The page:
Access

You are not currently logged in.

Access your personal account or get JSTOR access through your library or other institution:

login

Log in to your personal account or through your institution.

If You Use a Screen Reader

This content is available through Read Online (Free) program, which relies on page scans. Since scans are not currently available to screen readers, please contact JSTOR User Support for access. We'll provide a PDF copy for your screen reader.

The position of women according to the Cairo Geniza documents / עמדת האשה לפי כתבי הגניזה

שלמה דב גויטיין and S. D. Goitein
Proceedings of the World Congress of Jewish Studies / דברי הקונגרס העולמי למדעי היהדות
Vol. ד‎, VOLUME II / כרך ב‎ (תשכ"ה / 1965), pp. 177-179
Stable URL: http://www.jstor.org/stable/23528141
Page Count: 3
  • Read Online (Free)
  • Cite this Item
Since scans are not currently available to screen readers, please contact JSTOR User Support for access. We'll provide a PDF copy for your screen reader.
The position of women according to the Cairo Geniza documents / עמדת האשה לפי כתבי הגניזה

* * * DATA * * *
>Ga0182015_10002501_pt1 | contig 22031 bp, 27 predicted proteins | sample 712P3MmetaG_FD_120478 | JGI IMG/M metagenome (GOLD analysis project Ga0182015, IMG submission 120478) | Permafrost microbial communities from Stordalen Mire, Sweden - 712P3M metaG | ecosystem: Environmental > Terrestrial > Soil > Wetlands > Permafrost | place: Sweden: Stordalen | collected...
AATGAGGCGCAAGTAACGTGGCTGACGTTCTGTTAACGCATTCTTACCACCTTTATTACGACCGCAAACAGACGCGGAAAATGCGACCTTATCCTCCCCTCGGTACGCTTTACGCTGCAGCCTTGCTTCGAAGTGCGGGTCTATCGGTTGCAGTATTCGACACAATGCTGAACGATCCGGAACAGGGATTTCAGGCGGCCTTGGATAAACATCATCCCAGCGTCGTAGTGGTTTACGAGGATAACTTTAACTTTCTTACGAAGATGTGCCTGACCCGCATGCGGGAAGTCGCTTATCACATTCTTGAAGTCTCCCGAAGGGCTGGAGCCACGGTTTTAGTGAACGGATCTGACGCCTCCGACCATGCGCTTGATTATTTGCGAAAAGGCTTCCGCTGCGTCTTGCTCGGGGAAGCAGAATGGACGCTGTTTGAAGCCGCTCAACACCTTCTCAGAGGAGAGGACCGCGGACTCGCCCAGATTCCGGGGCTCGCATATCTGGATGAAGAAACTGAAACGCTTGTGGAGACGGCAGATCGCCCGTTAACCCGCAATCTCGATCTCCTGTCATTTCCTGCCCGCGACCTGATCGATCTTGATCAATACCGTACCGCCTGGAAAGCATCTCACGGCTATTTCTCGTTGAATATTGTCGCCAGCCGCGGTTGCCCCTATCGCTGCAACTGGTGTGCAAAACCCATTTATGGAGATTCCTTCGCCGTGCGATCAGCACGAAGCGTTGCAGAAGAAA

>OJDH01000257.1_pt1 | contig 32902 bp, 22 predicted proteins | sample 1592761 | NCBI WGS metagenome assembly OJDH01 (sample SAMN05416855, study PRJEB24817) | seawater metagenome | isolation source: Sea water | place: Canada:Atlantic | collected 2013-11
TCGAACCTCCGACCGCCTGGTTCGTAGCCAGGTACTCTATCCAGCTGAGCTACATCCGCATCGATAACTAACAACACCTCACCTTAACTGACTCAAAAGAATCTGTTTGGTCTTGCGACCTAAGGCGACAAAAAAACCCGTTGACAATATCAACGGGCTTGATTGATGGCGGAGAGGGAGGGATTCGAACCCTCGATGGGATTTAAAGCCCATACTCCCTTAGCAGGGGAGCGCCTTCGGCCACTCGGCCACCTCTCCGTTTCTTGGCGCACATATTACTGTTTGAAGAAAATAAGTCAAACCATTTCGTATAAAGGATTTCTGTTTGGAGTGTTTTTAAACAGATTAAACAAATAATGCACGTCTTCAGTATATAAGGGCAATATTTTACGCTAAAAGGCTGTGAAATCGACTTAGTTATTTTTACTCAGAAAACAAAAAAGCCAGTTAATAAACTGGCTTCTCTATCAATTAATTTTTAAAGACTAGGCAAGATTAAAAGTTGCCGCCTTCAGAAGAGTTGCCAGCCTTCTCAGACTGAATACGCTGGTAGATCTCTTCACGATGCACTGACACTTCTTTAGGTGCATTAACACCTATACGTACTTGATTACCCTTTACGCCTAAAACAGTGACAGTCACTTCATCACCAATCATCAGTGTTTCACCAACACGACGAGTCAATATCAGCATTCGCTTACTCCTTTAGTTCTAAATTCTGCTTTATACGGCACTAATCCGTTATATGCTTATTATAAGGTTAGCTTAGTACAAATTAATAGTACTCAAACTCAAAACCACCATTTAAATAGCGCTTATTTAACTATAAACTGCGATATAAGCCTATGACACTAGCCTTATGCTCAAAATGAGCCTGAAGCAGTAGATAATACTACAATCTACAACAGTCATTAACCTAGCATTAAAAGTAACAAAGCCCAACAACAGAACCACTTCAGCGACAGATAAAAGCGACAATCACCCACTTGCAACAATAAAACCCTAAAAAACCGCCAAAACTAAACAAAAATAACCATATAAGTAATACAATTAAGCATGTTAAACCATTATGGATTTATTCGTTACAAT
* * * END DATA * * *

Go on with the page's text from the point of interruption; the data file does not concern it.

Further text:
Preview not available

Abstract

In Hebrew literature, men write about women. In the Cairo Geniza documents, the women themselves talk to us. They write or dictate letters or are quoted in the letters of their male relatives. They appear in courts, where their depositions are preserved by the court clerks. They make wills which reveal to us what was near to their hearts. In many contracts of sale or partnership one or both of the contractors were women. Most important of all: the engagement and marriage settlements clearly evidence the economic and social position of the bride. Marriage contracts normally stipulated that the husband was not allowed to marry an additional wife. The courts presupposed the existence of such a condition, when the contract was not available. The prohibition of concubinage with slave girls favourably distinguished Jewish (and Christian) spouses from Muslim wives. A number of marriage contracts give the right of choosing the domicile to the female partner. In many agreements, a wife is empowered to conduct her financial affairs without requiring the consent of her husband. In some contracts she is even permitted to retain her income from work, although her husband is under the obligation to maintain and clothe her. The favourable economic and social position of women is reflected also in a certain measure of participation in the spiritual and communal life of the Jewish congregations. Basically, however, the world of the Cairo Geniza was a stag society.

Page Thumbnails

  • Thumbnail: Page 
177
    177
  • Thumbnail: Page 
178
    178
  • Thumbnail: Page 
179
    179